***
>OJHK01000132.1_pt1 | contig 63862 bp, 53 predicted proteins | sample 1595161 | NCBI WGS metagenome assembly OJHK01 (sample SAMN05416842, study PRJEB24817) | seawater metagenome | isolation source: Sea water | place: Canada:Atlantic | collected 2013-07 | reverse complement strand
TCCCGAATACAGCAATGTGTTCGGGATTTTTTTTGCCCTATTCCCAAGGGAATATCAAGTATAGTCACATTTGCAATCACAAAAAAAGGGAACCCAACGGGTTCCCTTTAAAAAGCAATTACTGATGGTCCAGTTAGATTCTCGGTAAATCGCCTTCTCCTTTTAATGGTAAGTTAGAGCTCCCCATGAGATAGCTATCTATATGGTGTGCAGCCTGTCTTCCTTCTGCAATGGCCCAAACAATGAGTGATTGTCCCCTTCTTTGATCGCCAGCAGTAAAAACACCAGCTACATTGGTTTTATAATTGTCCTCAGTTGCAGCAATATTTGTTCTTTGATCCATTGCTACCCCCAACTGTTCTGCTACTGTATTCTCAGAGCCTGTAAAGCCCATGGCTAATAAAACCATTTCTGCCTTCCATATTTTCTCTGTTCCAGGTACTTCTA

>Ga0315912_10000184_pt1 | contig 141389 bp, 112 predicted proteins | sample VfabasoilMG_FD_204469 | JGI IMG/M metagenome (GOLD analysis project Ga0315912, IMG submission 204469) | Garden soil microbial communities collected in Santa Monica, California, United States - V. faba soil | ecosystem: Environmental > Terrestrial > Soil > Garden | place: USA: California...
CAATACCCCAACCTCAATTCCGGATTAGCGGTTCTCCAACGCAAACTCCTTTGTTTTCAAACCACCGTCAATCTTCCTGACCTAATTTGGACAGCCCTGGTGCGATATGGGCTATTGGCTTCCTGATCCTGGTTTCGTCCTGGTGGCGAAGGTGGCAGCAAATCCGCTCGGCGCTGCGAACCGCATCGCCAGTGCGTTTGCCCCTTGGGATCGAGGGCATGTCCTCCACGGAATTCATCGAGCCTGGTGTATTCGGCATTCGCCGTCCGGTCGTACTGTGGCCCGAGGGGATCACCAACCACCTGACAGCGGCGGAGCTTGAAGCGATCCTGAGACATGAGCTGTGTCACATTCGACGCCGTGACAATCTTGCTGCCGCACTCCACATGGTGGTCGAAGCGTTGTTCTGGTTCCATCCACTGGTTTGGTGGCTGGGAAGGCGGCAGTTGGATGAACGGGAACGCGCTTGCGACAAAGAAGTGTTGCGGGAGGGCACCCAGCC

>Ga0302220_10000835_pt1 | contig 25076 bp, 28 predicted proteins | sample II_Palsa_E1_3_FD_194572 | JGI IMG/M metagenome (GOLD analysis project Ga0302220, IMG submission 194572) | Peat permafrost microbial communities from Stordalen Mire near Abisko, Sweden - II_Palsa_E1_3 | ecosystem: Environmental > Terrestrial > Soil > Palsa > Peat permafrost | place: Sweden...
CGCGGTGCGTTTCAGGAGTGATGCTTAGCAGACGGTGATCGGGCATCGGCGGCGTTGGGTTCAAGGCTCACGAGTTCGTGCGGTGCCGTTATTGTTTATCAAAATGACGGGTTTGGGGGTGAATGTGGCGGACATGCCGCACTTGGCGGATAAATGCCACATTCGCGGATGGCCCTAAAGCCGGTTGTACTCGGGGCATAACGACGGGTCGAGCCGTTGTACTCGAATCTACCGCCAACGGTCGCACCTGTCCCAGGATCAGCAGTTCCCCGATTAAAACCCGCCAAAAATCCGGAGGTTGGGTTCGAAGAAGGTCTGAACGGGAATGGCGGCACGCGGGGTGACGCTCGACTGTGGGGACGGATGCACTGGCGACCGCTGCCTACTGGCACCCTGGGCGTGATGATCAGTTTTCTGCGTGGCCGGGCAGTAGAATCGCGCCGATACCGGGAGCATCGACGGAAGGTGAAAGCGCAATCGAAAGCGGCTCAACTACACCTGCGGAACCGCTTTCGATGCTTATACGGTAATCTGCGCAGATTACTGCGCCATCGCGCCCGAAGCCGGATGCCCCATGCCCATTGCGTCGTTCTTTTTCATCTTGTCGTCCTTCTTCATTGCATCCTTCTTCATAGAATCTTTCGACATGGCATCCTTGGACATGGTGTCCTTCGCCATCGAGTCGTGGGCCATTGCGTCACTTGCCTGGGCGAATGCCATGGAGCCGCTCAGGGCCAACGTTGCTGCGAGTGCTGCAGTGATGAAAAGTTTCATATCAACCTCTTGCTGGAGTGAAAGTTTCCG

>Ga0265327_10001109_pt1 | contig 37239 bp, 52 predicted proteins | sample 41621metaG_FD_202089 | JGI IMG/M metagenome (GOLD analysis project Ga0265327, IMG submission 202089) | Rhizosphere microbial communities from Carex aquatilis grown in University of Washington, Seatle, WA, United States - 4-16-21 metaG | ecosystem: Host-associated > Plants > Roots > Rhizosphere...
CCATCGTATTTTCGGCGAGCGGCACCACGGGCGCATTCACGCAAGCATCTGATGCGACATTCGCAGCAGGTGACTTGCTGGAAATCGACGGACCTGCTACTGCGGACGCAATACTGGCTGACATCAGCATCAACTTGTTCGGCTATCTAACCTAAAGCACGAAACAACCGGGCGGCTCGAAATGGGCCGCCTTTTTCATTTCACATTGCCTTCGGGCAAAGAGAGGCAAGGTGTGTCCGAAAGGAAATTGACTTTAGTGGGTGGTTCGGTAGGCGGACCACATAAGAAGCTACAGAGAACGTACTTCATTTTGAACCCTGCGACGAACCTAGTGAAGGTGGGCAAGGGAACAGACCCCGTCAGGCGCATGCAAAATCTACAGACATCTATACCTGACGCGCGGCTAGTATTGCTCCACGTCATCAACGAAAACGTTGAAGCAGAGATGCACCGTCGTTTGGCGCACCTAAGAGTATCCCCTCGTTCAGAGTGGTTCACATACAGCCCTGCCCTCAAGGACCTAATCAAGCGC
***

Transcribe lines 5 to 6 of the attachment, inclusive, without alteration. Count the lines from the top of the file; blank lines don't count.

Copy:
>Ga0302220_10000835_pt1 | contig 25076 bp, 28 predicted proteins | sample II_Palsa_E1_3_FD_194572 | JGI IMG/M metagenome (GOLD analysis project Ga0302220, IMG submission 194572) | Peat permafrost microbial communities from Stordalen Mire near Abisko, Sweden - II_Palsa_E1_3 | ecosystem: Environmental > Terrestrial > Soil > Palsa > Peat permafrost | place: Sweden...
CGCGGTGCGTTTCAGGAGTGATGCTTAGCAGACGGTGATCGGGCATCGGCGGCGTTGGGTTCAAGGCTCACGAGTTCGTGCGGTGCCGTTATTGTTTATCAAAATGACGGGTTTGGGGGTGAATGTGGCGGACATGCCGCACTTGGCGGATAAATGCCACATTCGCGGATGGCCCTAAAGCCGGTTGTACTCGGGGCATAACGACGGGTCGAGCCGTTGTACTCGAATCTACCGCCAACGGTCGCACCTGTCCCAGGATCAGCAGTTCCCCGATTAAAACCCGCCAAAAATCCGGAGGTTGGGTTCGAAGAAGGTCTGAACGGGAATGGCGGCACGCGGGGTGACGCTCGACTGTGGGGACGGATGCACTGGCGACCGCTGCCTACTGGCACCCTGGGCGTGATGATCAGTTTTCTGCGTGGCCGGGCAGTAGAATCGCGCCGATACCGGGAGCATCGACGGAAGGTGAAAGCGCAATCGAAAGCGGCTCAACTACACCTGCGGAACCGCTTTCGATGCTTATACGGTAATCTGCGCAGATTACTGCGCCATCGCGCCCGAAGCCGGATGCCCCATGCCCATTGCGTCGTTCTTTTTCATCTTGTCGTCCTTCTTCATTGCATCCTTCTTCATAGAATCTTTCGACATGGCATCCTTGGACATGGTGTCCTTCGCCATCGAGTCGTGGGCCATTGCGTCACTTGCCTGGGCGAATGCCATGGAGCCGCTCAGGGCCAACGTTGCTGCGAGTGCTGCAGTGATGAAAAGTTTCATATCAACCTCTTGCTGGAGTGAAAGTTTCCG